The U.S. House Oversight Committee is probing a collection of period tracking apps and data brokers in light of emerging concerns about how private health data might be weaponized in the dawning post-Roe v. Wade era.
The committee issued letters today to data brokers SafeGraph, Babel Street, Digital Envoy, Placer.ai and Gravy Analytics and app makers Flo Health, Glow, GP International, Clue developer BioWink and Digitalchemy Ventures.
In the letters, the representatives requested information on the companies' data collection and retention policies "including documents and communications concerning the actual or potential production of such data to external entities voluntarily or subject to legal obligation, such as a subpoena." The lawmakers also asked for information explaining each company's data sharing practices and how much revenue and profit those companies have made off that data going back five years.
"The collection of sensitive data could pose serious threats to those seeking reproductive care as well as to providers of such care, not only by facilitating intrusive government surveillance, but also by putting people at risk of harassment, intimidation, and even violence," the committee wrote.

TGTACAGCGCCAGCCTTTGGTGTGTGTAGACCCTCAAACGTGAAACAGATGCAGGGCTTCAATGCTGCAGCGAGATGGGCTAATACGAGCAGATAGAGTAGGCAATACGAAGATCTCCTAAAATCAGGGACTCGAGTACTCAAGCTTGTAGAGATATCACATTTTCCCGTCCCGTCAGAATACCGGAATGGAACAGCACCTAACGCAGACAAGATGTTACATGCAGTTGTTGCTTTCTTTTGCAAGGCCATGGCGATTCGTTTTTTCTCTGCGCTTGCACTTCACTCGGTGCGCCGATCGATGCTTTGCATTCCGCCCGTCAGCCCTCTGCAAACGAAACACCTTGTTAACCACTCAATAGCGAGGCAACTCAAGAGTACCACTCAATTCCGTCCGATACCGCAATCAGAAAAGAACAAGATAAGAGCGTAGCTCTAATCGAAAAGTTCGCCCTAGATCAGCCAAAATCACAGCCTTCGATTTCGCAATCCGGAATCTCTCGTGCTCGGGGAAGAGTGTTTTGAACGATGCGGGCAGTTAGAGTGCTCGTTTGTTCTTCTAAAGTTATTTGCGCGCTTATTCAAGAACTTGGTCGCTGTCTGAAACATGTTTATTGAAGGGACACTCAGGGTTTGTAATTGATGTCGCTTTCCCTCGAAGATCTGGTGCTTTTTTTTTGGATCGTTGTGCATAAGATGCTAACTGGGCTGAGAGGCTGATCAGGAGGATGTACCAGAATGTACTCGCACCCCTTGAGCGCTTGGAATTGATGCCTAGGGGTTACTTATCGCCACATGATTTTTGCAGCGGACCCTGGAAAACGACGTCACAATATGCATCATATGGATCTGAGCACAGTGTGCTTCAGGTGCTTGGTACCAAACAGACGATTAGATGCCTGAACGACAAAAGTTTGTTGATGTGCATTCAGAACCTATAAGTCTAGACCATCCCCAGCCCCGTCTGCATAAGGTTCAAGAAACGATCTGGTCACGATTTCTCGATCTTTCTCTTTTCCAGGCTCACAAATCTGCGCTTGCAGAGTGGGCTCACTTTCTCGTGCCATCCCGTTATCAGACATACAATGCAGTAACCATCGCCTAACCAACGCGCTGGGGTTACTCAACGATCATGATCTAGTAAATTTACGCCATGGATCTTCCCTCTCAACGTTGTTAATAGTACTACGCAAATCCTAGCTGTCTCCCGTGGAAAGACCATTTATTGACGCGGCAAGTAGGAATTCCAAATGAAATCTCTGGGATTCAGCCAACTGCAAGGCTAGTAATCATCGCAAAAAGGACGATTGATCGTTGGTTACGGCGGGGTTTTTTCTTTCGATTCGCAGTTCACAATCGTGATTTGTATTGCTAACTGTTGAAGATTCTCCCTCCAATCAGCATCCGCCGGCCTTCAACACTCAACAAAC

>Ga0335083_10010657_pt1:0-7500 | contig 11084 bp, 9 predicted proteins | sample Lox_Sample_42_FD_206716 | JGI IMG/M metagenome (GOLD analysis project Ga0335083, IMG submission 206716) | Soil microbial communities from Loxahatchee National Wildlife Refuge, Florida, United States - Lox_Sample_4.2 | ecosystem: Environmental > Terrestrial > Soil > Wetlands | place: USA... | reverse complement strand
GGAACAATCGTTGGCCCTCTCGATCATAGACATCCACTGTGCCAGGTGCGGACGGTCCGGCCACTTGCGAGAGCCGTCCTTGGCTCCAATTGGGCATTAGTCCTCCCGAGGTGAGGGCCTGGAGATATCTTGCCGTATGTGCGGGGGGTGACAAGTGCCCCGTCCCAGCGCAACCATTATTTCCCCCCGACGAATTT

"Geographic data collected by mobile phones may be used to locate people seeking care at clinics, and search and chat history referring to clinics or medication create digital bread crumbs revealing interest in an abortion."
The probe is spearheaded by Chairwoman Rep. Carolyn Maloney, Subcommittee on Economic and Consumer Policy Chairman Raja Krishnamoorthi and Rep. Sara Jacobs. The lawmakers have set a July 22 deadline for the companies to comply with the requests.
With Roe repealed and abortion no longer a protected federal right in the U.S., privacy advocates, lawmakers and consumers alike have raised concerns that location and health-tracking data may be turned against people seeking abortions in the U.S.
Both kinds of data paint a very personalized picture of an individual's behavior. Health and period-focused apps can track missed periods and fertility cycles, while user location data bought and sold by shadowy data companies can provide precise location information that could implicate anyone who visits an abortion provider.
The White House mentioned its own concerns about digital surveillance and companies that collect or sell "sensitive health-related data" Friday in a new executive order focused on protecting access to abortion.
Last week Google announced that it would erase location tracking data for "particularly personal" places, including abortion and fertility centers. In May, Congressional Democrats wrote a letter to Google CEO Sundar Pichai urging the company to extend new privacy measures in light of the looming reversal of Roe v. Wade.
Consumers are also taking matters into their own hands, swapping their current period trackers for alternative apps that they perceive to be safer, though in some cases they might be jumping out of the frying pan and into the fire.